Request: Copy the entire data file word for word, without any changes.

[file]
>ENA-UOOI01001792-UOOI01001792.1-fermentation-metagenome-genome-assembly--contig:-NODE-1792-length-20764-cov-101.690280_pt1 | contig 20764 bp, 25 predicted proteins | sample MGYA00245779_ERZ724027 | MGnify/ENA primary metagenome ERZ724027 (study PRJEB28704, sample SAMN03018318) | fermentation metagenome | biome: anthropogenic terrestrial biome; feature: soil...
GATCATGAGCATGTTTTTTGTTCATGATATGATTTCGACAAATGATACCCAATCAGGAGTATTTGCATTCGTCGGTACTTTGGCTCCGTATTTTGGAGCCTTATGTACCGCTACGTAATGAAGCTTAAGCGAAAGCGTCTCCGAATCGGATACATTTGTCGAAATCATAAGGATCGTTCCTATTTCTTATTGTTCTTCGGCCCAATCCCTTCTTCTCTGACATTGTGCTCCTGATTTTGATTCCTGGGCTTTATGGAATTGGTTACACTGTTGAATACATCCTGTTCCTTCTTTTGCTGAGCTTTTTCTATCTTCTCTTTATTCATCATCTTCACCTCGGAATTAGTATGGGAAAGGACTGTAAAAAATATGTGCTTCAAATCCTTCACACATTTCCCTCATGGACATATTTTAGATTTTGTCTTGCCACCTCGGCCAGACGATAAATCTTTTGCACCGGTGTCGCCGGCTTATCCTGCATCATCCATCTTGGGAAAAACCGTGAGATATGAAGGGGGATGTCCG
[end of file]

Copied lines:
>ENA-UOOI01001792-UOOI01001792.1-fermentation-metagenome-genome-assembly--contig:-NODE-1792-length-20764-cov-101.690280_pt1 | contig 20764 bp, 25 predicted proteins | sample MGYA00245779_ERZ724027 | MGnify/ENA primary metagenome ERZ724027 (study PRJEB28704, sample SAMN03018318) | fermentation metagenome | biome: anthropogenic terrestrial biome; feature: soil...
GATCATGAGCATGTTTTTTGTTCATGATATGATTTCGACAAATGATACCCAATCAGGAGTATTTGCATTCGTCGGTACTTTGGCTCCGTATTTTGGAGCCTTATGTACCGCTACGTAATGAAGCTTAAGCGAAAGCGTCTCCGAATCGGATACATTTGTCGAAATCATAAGGATCGTTCCTATTTCTTATTGTTCTTCGGCCCAATCCCTTCTTCTCTGACATTGTGCTCCTGATTTTGATTCCTGGGCTTTATGGAATTGGTTACACTGTTGAATACATCCTGTTCCTTCTTTTGCTGAGCTTTTTCTATCTTCTCTTTATTCATCATCTTCACCTCGGAATTAGTATGGGAAAGGACTGTAAAAAATATGTGCTTCAAATCCTTCACACATTTCCCTCATGGACATATTTTAGATTTTGTCTTGCCACCTCGGCCAGACGATAAATCTTTTGCACCGGTGTCGCCGGCTTATCCTGCATCATCCATCTTGGGAAAAACCGTGAGATATGAAGGGGGATGTCCG